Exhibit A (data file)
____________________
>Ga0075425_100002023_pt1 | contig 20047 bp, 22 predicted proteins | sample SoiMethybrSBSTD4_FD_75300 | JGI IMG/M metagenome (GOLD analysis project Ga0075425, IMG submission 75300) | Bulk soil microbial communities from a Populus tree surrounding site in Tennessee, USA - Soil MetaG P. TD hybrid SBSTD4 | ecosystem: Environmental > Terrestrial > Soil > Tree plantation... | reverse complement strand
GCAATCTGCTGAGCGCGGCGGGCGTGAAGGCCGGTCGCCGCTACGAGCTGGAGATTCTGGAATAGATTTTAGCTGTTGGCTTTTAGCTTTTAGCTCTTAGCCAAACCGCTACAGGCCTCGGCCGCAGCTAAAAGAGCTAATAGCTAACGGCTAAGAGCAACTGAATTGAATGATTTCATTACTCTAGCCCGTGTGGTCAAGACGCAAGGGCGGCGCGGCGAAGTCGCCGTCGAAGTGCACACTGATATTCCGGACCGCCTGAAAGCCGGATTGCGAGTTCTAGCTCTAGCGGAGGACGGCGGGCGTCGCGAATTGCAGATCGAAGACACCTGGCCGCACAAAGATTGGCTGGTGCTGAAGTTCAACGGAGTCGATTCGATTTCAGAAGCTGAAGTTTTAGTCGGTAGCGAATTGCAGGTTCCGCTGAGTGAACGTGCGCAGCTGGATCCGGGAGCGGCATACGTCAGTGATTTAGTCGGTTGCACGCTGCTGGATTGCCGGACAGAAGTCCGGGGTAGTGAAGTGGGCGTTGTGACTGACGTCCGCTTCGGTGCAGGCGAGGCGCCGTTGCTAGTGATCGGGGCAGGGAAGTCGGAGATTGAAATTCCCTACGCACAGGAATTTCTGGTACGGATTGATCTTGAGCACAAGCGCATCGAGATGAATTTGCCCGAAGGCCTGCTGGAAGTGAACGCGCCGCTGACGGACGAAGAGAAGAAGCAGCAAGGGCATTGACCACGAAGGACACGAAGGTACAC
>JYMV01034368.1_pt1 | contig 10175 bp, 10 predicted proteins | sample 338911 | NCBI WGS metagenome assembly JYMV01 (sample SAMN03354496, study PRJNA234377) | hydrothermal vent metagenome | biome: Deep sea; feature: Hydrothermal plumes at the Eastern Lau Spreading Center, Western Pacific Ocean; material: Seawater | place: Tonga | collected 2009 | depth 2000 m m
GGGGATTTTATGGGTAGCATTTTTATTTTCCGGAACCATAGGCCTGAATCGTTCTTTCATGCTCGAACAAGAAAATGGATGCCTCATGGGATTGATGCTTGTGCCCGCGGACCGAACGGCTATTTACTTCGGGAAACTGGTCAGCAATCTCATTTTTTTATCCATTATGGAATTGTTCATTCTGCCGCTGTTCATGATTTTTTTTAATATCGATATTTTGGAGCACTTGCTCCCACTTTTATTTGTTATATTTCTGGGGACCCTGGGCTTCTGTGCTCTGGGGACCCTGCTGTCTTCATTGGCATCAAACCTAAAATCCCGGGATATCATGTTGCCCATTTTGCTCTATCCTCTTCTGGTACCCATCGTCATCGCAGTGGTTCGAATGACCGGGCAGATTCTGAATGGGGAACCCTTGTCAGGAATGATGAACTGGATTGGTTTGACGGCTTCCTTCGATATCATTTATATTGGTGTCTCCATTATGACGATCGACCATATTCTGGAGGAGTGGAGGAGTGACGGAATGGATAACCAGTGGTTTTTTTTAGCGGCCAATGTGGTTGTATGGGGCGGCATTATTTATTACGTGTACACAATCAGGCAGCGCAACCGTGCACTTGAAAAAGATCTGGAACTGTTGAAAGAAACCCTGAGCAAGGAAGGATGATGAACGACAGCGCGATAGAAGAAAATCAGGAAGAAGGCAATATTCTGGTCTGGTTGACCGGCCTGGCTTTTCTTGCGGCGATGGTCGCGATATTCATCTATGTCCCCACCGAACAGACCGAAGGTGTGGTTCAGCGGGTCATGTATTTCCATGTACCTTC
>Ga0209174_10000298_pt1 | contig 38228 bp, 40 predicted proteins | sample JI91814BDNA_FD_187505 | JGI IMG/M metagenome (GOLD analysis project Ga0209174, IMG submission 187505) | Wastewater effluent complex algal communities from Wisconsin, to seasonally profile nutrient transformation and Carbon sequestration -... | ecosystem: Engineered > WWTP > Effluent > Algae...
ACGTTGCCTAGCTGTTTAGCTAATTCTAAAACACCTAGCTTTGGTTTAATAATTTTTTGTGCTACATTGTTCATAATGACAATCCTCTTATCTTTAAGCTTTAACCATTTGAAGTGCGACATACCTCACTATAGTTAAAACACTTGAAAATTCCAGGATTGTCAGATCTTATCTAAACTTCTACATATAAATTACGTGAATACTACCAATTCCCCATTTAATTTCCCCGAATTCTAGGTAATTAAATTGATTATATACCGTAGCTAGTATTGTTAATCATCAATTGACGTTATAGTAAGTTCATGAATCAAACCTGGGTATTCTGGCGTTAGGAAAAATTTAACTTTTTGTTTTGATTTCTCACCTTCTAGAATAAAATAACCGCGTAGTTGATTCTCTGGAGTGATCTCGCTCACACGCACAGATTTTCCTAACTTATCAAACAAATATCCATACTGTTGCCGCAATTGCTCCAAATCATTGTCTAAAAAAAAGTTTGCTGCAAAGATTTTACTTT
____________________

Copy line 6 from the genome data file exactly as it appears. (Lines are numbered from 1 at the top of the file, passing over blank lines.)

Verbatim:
ACGTTGCCTAGCTGTTTAGCTAATTCTAAAACACCTAGCTTTGGTTTAATAATTTTTTGTGCTACATTGTTCATAATGACAATCCTCTTATCTTTAAGCTTTAACCATTTGAAGTGCGACATACCTCACTATAGTTAAAACACTTGAAAATTCCAGGATTGTCAGATCTTATCTAAACTTCTACATATAAATTACGTGAATACTACCAATTCCCCATTTAATTTCCCCGAATTCTAGGTAATTAAATTGATTATATACCGTAGCTAGTATTGTTAATCATCAATTGACGTTATAGTAAGTTCATGAATCAAACCTGGGTATTCTGGCGTTAGGAAAAATTTAACTTTTTGTTTTGATTTCTCACCTTCTAGAATAAAATAACCGCGTAGTTGATTCTCTGGAGTGATCTCGCTCACACGCACAGATTTTCCTAACTTATCAAACAAATATCCATACTGTTGCCGCAATTGCTCCAAATCATTGTCTAAAAAAAAGTTTGCTGCAAAGATTTTACTTT